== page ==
All 5' LTRs included in our analysis are methylated. Therefore we hypothesize that, since the regulatory sequences necessary for ERV transcription and possible transposition are present in the 5' LTR, methylation, and consequently silencing, of this LTR is necessary to reduce harmful effects of putative new transpositions. Furthermore, we have shown that, compared with CGI promoters, non-CGI promoters are relatively depleted of instances where the 5' LTR is proximal. This observation suggests that spreading of DNA methylation from 5' LTRs into non-CGI promoters might be the more likely scenario, thereby leading to harmful effects on gene expression and negative selection against such ERV copies. Indeed, the role of CpG methylation on the regulation of non-CGI genes remains unclear. Several reports have shown that expression of non-CGI genes is independent of DNA methylation [36
] while a recent report reveals in vitro
silencing of two CpG-poor genes caused by DNA methylation and nucleosome remodeling [37
], confirming our previous observations [38
]. CGI sequences are known to be resistant to methylation in humans and play an important role in maintaining an open chromatin environment via transcription factor binding and H3K4me3 enrichment ([40
] and reviewed in [41
]). The presence of H3K4me3 has previously been shown to exclude DNA methylation [24
], suggesting CGI promoters may normally be protected from DNA methylation spreading from nearby ERVs. By contrast, CpG-poor genes are thought to harbor less ubiquitous H3K4me3 enrichment than CGI genes ([23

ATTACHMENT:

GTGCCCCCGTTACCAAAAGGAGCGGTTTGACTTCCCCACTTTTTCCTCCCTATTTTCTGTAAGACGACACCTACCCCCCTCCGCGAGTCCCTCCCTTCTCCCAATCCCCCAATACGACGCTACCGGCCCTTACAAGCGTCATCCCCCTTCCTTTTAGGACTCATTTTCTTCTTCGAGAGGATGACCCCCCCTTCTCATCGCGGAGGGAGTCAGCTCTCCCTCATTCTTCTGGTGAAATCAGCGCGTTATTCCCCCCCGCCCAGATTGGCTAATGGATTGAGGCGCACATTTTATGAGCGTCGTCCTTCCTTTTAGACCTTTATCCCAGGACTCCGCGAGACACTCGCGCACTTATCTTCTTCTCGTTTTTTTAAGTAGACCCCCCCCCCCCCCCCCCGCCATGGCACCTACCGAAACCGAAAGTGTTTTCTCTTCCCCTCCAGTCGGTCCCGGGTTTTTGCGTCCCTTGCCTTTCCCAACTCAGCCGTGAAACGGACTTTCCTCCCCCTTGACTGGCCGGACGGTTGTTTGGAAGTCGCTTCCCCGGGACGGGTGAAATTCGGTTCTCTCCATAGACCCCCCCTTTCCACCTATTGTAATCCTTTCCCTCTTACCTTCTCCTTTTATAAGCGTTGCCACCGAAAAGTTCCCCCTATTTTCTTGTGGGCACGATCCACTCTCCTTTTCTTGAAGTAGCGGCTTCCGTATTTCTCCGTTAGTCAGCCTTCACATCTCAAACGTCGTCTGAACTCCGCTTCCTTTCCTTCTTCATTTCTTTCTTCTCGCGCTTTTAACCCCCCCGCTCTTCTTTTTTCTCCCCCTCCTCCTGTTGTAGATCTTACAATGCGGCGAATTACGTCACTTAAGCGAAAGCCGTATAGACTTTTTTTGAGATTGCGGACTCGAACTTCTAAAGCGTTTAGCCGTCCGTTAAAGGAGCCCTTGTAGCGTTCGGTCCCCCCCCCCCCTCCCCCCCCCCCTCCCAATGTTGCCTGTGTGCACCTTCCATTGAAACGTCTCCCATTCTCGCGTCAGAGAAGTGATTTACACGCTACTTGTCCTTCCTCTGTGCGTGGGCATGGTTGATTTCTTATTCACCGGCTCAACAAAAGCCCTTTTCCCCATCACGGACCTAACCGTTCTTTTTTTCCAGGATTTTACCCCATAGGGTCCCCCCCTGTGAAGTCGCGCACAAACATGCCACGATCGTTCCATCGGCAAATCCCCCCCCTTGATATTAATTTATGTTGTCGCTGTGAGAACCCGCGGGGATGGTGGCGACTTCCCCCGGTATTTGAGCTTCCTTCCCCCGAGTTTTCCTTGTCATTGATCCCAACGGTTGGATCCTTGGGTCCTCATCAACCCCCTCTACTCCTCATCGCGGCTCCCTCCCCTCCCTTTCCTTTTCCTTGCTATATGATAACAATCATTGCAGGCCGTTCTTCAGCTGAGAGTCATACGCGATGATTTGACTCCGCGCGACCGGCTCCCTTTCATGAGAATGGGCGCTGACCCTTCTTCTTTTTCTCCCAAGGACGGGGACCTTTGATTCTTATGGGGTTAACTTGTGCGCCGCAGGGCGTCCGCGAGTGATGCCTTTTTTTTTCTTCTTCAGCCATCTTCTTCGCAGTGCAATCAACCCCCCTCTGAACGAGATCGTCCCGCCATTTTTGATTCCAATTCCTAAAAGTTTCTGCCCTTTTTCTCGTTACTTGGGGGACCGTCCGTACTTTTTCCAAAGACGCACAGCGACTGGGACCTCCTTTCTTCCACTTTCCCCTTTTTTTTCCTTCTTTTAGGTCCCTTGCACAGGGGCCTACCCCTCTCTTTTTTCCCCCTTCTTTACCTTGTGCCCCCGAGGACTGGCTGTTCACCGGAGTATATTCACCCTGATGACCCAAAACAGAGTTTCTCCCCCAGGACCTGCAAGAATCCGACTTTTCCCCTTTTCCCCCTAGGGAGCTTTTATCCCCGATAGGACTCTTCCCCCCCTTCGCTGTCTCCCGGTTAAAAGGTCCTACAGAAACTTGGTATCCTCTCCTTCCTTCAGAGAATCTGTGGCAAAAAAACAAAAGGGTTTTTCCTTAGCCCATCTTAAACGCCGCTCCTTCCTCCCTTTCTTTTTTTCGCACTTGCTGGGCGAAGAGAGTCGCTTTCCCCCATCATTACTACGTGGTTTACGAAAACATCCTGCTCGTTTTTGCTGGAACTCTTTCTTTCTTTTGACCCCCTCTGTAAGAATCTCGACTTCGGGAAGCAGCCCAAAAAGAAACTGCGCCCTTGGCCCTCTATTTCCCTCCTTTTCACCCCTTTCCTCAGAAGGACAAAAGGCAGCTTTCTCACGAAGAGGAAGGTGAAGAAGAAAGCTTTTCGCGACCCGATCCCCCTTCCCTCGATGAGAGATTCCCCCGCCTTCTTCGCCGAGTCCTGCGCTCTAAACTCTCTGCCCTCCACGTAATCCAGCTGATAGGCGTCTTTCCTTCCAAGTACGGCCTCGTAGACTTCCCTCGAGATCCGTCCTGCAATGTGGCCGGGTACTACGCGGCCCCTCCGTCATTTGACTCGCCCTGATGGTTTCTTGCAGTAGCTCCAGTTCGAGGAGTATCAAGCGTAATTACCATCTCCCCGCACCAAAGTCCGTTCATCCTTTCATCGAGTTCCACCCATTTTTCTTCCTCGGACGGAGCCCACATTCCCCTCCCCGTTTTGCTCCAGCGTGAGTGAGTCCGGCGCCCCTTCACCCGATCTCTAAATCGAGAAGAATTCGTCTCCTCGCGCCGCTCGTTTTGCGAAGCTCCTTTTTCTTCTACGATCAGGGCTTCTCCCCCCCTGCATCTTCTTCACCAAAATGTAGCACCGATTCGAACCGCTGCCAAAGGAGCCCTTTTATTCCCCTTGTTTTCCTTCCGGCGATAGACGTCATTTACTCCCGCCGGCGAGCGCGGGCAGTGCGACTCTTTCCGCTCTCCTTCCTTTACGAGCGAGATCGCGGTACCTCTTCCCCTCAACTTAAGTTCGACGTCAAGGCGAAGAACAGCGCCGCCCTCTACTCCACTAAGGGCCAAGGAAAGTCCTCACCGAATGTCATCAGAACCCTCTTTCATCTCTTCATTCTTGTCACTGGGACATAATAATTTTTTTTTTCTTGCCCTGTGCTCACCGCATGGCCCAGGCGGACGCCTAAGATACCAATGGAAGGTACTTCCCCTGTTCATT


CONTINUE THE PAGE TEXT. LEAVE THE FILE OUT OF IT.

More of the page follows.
] and reviewed in [42
]) and hence may be more sensitive to ERV DNA methylation spreading. We show that H3K4me3 euchromatin is able to spread from gene promoters to nearby sequences, likely contributing to the lack of methylation at ERV copies in these regions. In agreement with our observations, Hejnar et al
. have elegantly constructed a vector harboring a CGI from the mouse Aprt
gene upstream of avian Rous sarcoma virus-derived sequences and transfected into non-permissive mammalian cells in order to follow methylation status and transcription levels of integrated copies [43
]. While the Rous sarcoma virus is known to be methylated when inserted into mammalian cells, the adjacent CGI protects the inserted copies from DNA methylation and allows for virus transcription [43